Predators sexually assaulting children with help from a . Kids other kids online. Pimps luring into prostitution on Facebook.
There’s no shortage of cautionary tales about social media risks for children. They’re all over the news. In a recent Harris Interactive poll, more than two-thirds of parents said they had children between the ages of nine and 13 who were active on a social networking site*.
Their top concerns included sexual predators, cyberbullying and a strong desire for a way to monitor their children’s activities online and on mobile phones.
1. Keep the computer in plain sight. Make sure the family computer is placed a public area, like the kitchen or family room, so children can’t hide what they’re doing. Smartphones and laptops can be harder to track, so limit their time on them. Make it known that as the parent you can check their screen anytime, for any reason.
2. Your child’s accounts should be an open book. Make it known that your child needs your permission to join social networking sites like Facebook or Twitter. Then make it clear that as a requirement they must hand over their login information and password. If you think they’ve set up a “parent-friendly” account and are secretly using a second account, check the computers browser history to pinpoint what pages and profiles are getting the most use.
3. Instill the use of proper online etiquette. Have the talk. Make it clear to your children that what they post online is visible to many people—including parents, relatives, friends, teachers, coaches, strangers, and people who have bad intentions. Even if it’s deleted, it’s usually stored or saved by someone or something, forever. So don’t post anything that’s inappropriate or damaging to their (or your!) reputation.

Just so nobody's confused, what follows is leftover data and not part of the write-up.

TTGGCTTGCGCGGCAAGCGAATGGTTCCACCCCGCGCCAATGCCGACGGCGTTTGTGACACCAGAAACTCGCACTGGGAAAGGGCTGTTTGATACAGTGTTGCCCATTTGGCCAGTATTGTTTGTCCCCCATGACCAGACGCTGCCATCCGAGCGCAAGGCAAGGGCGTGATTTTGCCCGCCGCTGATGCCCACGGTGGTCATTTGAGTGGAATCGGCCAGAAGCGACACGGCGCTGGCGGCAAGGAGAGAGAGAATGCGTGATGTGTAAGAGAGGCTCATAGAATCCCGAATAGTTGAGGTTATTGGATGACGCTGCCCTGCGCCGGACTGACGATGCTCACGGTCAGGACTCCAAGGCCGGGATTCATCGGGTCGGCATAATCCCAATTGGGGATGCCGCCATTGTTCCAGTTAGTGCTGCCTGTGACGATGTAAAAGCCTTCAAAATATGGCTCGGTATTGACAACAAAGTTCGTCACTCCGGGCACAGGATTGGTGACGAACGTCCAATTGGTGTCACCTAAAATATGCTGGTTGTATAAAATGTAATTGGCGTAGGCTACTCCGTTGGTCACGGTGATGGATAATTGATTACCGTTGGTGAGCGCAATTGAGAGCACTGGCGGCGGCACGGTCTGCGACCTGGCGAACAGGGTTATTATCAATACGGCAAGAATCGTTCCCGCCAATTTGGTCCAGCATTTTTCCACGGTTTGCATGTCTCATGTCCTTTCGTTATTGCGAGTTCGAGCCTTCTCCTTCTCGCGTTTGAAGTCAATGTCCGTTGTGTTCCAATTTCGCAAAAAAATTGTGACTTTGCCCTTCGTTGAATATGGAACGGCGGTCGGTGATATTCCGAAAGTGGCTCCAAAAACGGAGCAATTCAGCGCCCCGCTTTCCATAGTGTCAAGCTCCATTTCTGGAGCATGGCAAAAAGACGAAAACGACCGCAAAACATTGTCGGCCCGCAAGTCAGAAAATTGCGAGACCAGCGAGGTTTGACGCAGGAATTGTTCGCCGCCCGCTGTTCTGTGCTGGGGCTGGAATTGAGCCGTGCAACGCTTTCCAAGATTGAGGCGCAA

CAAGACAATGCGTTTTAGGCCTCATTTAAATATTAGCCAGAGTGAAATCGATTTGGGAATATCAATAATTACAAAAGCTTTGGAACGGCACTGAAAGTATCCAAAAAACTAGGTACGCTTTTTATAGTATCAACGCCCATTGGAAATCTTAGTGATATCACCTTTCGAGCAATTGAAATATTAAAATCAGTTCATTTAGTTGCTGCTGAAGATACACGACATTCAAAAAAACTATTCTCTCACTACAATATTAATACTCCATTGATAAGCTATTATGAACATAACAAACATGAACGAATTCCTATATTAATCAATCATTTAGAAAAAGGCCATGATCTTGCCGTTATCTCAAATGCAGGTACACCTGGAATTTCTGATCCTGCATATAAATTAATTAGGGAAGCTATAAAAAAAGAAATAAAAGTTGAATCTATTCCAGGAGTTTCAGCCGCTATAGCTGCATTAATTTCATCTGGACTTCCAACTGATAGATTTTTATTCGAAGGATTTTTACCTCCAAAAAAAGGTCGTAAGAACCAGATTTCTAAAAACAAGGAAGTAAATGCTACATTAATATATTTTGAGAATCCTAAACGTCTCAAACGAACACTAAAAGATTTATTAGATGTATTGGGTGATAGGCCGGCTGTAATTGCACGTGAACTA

4. Enable social networking privacy settings. Privacy settings don’t guarantee that your child won’t post appropriate things or that they’re entirely protected, but they can limit the damage if an unfortunate comment or photo is posted. Learn how to enable privacy settings on social networking sites and make sure they’re implemented on your child’s profile or account.
5. Never post your location or something that can give away your address. New apps reward users for ‘checking-in’ or posting their GPS location. Remind kids that no coupon or reward is worth the risk to their safety. Always make sure to disable geolocation settings on your child’s phone as many smartphone cameras are factory-set to enable others to view the photo’s location. Make sure they know to never offer personal information to anyone online.
* Source: Harris Interactive online survey of 619 parents of children age 9-14 years, conducted March 21-26, 2012. <www.harrisinteractive.com>